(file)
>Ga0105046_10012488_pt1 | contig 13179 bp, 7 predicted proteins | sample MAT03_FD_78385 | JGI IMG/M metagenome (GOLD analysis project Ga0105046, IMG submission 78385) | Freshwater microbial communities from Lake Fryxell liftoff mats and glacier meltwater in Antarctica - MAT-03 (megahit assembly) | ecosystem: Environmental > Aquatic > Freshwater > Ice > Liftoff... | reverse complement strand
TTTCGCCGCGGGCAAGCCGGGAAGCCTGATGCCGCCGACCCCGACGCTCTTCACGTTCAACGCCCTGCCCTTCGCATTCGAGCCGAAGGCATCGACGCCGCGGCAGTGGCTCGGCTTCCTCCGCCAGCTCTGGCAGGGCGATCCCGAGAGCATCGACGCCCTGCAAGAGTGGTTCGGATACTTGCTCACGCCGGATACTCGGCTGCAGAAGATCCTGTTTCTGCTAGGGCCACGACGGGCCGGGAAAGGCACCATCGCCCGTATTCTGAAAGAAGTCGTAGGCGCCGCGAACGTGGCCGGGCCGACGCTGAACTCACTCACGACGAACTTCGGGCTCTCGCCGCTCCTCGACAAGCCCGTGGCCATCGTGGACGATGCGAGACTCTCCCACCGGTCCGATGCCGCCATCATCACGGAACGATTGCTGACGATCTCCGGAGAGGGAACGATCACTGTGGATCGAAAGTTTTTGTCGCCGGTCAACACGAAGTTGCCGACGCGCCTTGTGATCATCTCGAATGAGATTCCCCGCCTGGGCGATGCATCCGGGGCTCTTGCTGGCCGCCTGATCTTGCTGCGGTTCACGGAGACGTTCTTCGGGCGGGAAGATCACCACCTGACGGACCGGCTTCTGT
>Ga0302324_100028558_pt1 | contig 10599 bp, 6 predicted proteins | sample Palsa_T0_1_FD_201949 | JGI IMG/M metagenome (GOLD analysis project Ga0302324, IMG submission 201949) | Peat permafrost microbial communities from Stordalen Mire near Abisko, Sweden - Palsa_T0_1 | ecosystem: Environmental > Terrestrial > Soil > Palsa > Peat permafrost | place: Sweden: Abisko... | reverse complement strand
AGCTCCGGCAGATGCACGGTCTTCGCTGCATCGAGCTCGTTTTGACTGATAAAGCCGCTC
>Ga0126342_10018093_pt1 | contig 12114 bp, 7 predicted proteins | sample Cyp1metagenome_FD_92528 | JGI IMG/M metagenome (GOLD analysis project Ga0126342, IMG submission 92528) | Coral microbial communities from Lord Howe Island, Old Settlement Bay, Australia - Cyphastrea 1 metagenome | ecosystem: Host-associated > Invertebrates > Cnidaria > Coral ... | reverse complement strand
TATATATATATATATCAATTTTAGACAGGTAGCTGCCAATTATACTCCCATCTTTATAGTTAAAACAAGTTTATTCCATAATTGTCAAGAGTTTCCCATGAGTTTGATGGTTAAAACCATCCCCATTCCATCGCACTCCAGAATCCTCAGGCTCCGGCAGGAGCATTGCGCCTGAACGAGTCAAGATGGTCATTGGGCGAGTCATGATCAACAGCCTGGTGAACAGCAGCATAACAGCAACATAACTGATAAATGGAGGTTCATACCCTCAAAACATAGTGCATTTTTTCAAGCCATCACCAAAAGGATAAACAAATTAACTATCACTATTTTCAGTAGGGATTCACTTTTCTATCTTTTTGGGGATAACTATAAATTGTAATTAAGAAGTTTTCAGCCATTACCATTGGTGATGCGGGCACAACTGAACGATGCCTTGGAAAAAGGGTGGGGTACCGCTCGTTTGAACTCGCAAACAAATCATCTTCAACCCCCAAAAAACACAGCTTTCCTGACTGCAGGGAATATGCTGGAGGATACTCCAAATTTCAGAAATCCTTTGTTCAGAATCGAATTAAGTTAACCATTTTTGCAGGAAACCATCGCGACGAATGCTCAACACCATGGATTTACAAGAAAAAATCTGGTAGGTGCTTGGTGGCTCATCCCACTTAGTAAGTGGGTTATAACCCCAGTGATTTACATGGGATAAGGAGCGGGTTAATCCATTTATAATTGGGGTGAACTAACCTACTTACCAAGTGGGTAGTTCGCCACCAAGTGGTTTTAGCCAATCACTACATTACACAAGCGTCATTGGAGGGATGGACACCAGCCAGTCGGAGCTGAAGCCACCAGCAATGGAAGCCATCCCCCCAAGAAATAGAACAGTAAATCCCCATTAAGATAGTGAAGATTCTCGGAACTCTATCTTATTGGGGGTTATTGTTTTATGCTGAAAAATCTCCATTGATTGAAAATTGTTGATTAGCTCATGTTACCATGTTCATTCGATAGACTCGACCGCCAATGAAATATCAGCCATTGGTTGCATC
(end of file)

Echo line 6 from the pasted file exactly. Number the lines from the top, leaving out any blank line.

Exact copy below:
TATATATATATATATCAATTTTAGACAGGTAGCTGCCAATTATACTCCCATCTTTATAGTTAAAACAAGTTTATTCCATAATTGTCAAGAGTTTCCCATGAGTTTGATGGTTAAAACCATCCCCATTCCATCGCACTCCAGAATCCTCAGGCTCCGGCAGGAGCATTGCGCCTGAACGAGTCAAGATGGTCATTGGGCGAGTCATGATCAACAGCCTGGTGAACAGCAGCATAACAGCAACATAACTGATAAATGGAGGTTCATACCCTCAAAACATAGTGCATTTTTTCAAGCCATCACCAAAAGGATAAACAAATTAACTATCACTATTTTCAGTAGGGATTCACTTTTCTATCTTTTTGGGGATAACTATAAATTGTAATTAAGAAGTTTTCAGCCATTACCATTGGTGATGCGGGCACAACTGAACGATGCCTTGGAAAAAGGGTGGGGTACCGCTCGTTTGAACTCGCAAACAAATCATCTTCAACCCCCAAAAAACACAGCTTTCCTGACTGCAGGGAATATGCTGGAGGATACTCCAAATTTCAGAAATCCTTTGTTCAGAATCGAATTAAGTTAACCATTTTTGCAGGAAACCATCGCGACGAATGCTCAACACCATGGATTTACAAGAAAAAATCTGGTAGGTGCTTGGTGGCTCATCCCACTTAGTAAGTGGGTTATAACCCCAGTGATTTACATGGGATAAGGAGCGGGTTAATCCATTTATAATTGGGGTGAACTAACCTACTTACCAAGTGGGTAGTTCGCCACCAAGTGGTTTTAGCCAATCACTACATTACACAAGCGTCATTGGAGGGATGGACACCAGCCAGTCGGAGCTGAAGCCACCAGCAATGGAAGCCATCCCCCCAAGAAATAGAACAGTAAATCCCCATTAAGATAGTGAAGATTCTCGGAACTCTATCTTATTGGGGGTTATTGTTTTATGCTGAAAAATCTCCATTGATTGAAAATTGTTGATTAGCTCATGTTACCATGTTCATTCGATAGACTCGACCGCCAATGAAATATCAGCCATTGGTTGCATC